So he stood leaning against the bar, alone in the middle of the swirling, dancing, laughing throng.
"Hey, Skyhook, why so glum?"
It was Larry Untermeyer, a fellow anthropologist, short and a little pudgy, with a lopsided grin on his round face.
"C'mon, Brad, join the party, for Chrissakes. You look like a flickin' totem pole."
Larry gripped Brad's wrist and towed him out among the dancers. "God knows we're not gonna be partying like this for a looong time," Larry shouted over the din of the music and the crowd. "So enjoy yourself."
And he left Brad standing amidst the dancers. Brad could sense people eying him, a solitary beanpole poking up in the middle of the crowd. For several agonizingly long moments Brad just stood there, trying to think of what he should be doing.
Then a dark-haired, good-looking young woman glided up to him and held out both her hands. With a smile she asked, "Like to dance?"
Brad made himself smile back at her and took her hands in his. She was tiny, not even up to his shoulder. Brad recognized the game. His erstwhile buddies had talked the woman into getting Brad to dance. They thought it would be funny to see the Skyhook stumbling across the floor with a tiny partner.
Brad took her firmly in his arms and stepped out in rhythm to the blaring music. He felt a trifle awkward but, calling up the memory of his school-day dance lessons, he quickly caught the beat. Just don't step on her feet, he warned himself.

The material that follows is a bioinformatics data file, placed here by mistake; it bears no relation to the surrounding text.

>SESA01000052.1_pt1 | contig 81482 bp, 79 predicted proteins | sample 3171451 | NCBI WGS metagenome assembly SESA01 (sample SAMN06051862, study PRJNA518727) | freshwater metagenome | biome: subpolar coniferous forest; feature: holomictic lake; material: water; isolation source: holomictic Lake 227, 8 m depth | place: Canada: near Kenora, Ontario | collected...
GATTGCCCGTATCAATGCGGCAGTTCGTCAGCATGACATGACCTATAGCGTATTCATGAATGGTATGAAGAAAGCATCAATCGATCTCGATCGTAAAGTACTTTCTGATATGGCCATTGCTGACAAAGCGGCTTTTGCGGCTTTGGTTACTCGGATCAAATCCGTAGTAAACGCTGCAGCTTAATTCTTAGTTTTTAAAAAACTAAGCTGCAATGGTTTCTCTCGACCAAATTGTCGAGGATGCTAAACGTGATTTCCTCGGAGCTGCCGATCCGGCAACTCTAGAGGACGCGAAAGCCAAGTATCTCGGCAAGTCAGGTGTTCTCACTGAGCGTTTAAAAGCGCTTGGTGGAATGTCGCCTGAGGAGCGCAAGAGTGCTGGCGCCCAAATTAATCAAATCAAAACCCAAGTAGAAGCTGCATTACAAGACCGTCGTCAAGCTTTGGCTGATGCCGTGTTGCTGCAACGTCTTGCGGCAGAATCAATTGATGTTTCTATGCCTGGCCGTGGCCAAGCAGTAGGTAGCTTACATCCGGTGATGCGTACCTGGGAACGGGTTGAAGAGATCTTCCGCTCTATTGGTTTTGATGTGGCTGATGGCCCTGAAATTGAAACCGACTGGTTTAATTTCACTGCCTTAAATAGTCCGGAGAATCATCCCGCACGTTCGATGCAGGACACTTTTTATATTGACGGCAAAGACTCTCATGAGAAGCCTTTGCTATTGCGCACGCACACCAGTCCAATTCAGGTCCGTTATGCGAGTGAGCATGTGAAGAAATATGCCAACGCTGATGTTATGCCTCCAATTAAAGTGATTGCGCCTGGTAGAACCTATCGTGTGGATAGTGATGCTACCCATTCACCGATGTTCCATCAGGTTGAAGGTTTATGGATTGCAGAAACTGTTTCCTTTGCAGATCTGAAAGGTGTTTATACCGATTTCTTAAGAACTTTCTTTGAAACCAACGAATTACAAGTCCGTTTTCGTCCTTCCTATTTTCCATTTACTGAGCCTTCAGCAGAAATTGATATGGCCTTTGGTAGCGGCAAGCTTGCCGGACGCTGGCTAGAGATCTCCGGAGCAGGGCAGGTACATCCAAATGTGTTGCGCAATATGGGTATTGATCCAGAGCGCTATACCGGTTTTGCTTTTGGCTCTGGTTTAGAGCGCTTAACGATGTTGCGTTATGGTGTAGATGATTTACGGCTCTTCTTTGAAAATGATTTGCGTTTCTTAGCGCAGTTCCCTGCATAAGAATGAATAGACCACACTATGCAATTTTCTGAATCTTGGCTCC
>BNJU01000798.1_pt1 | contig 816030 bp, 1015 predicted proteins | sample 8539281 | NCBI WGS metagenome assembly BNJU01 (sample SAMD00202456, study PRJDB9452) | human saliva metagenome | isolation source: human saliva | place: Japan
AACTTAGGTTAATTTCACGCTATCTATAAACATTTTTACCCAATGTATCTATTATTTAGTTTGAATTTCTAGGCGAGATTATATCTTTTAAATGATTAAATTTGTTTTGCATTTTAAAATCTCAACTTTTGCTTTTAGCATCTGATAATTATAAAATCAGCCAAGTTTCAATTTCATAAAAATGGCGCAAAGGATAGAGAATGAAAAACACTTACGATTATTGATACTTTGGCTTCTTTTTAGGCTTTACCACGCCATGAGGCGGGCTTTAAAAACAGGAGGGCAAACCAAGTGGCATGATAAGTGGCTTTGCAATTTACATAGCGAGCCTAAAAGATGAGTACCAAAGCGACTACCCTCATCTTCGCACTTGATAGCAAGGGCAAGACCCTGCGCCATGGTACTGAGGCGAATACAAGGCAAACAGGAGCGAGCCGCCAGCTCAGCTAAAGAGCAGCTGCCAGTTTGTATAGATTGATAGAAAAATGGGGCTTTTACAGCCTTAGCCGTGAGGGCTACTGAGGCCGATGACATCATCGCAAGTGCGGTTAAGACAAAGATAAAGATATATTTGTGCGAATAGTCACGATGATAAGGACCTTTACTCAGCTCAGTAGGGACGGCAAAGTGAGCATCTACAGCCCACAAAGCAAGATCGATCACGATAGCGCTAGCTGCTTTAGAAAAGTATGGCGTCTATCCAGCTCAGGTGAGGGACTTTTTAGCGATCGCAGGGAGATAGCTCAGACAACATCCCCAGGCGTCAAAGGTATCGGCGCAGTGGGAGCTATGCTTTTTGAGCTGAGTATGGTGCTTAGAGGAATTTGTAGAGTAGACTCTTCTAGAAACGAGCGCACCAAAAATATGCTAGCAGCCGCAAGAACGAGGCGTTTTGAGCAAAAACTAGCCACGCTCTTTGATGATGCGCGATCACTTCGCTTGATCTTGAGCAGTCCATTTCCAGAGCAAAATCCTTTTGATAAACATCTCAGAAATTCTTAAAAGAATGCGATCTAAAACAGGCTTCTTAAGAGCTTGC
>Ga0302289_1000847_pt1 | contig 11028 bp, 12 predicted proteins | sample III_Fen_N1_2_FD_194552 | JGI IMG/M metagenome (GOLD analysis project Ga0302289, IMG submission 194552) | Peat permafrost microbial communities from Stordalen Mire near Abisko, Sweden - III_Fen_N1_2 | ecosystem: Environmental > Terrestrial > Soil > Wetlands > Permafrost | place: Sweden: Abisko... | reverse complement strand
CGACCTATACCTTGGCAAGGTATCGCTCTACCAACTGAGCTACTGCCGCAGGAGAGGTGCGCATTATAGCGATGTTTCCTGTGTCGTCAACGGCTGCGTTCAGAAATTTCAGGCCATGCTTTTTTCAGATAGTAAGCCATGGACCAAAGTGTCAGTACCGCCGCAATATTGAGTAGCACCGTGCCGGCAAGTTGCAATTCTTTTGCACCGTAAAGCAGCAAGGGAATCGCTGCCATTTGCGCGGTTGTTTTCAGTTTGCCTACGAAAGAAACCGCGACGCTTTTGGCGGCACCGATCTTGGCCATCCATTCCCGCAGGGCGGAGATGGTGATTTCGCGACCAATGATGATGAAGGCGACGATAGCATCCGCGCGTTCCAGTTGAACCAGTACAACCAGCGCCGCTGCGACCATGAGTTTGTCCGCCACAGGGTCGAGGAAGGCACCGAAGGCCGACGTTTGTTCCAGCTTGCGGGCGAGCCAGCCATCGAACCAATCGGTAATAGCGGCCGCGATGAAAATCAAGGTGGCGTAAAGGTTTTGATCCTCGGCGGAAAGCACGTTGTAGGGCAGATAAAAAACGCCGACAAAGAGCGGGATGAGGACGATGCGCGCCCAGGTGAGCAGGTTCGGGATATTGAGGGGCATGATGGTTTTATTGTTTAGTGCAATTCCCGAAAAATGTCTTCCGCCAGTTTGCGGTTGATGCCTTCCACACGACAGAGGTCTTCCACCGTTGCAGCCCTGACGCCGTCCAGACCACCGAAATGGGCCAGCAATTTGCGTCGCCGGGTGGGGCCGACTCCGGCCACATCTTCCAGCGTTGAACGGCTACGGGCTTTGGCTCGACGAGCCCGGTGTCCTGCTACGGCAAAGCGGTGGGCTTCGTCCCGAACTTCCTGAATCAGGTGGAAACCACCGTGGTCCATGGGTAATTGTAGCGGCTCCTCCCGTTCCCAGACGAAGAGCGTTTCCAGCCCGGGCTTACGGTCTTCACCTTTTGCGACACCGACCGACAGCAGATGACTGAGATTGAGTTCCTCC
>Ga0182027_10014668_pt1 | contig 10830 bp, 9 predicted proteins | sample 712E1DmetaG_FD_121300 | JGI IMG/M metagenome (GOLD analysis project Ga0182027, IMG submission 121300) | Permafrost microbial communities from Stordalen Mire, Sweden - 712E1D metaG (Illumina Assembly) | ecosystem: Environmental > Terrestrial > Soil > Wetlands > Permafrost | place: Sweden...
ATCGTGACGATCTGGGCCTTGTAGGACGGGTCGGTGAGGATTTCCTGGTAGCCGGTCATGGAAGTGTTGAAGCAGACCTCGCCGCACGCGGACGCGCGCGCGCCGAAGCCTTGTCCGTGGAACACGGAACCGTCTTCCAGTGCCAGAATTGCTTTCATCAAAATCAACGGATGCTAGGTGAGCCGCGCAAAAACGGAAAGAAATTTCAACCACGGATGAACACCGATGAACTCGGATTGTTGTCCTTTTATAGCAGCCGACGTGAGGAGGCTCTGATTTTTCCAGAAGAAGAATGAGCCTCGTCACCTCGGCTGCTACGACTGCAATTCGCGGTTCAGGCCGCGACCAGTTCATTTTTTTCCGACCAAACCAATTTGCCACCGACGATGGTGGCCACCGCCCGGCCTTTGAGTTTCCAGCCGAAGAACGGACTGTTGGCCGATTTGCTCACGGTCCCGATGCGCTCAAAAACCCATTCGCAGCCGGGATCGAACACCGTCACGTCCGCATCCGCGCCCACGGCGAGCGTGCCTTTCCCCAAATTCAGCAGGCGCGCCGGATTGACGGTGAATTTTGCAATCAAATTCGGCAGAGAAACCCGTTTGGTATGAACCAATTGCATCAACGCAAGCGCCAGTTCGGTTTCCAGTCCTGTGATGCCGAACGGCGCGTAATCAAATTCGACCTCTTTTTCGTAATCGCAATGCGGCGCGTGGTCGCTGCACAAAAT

Craning her neck to look up at him, she said, "My name's Felicia Portman. Biology."
Brad saw that she was really pretty. Gray eyes, deep and sparkling. Trim figure. "I'm —"
"Brad MacDaniels, I know," Felicia said. "Anthropology."
"Right." And Brad realized that they all must know the beanpole that stuck up above everybody's head.
The song ended and she led him out of the crowd of dancers, toward the tables arranged along the side wall of the auditorium. Felicia pointed a manicured finger to a table that was already half filled.
"Some of my bio teammates," she said.
Brad followed her and folded himself into a chair beside her as she introduced the others. A robot trundled up and took their drink orders.
"Lime juice?" asked one of the other guys.
Brad nodded. "I'm sort of allergic to alcohol."
"Allergies can be fixed," said one of the others.
"It's not an allergy, really," Brad said, trying to keep his face from showing the embarrassment he felt. "Not in the medical sense."
"Ah ... a psychological problem."
Felicia changed the subject. "What's an anthropologist doing on this mission? Why do we have an anthro team, anyway?"
"Yeah. They stuck you people on board the same day we left Earth orbit. Like you were a last-minute idea."
"Besides, the creatures down on the planet aren't human. What's an anthropologist going to do with them?"
Brad answered, "We're not here to study the aliens. We're here to study you."
"What do you mean?"
"The people here on this ship form a compact group isolated from other human societies," Brad explained. "It's an ideal laboratory to study the evolution of a unique society. All of the star missions have anthropology teams with them."
"I'll be damned."
"I don't know if I like being the subject of a study."
"Well, you are," said Brad, "whether you like it or not."
The looks on their faces around the table ranged from curious amusement to downright hostility.
Brad said, "We're only a small team: twelve people. I'm the juniormost."
"We'd all better be on our best behavior," Felicia said with a grin.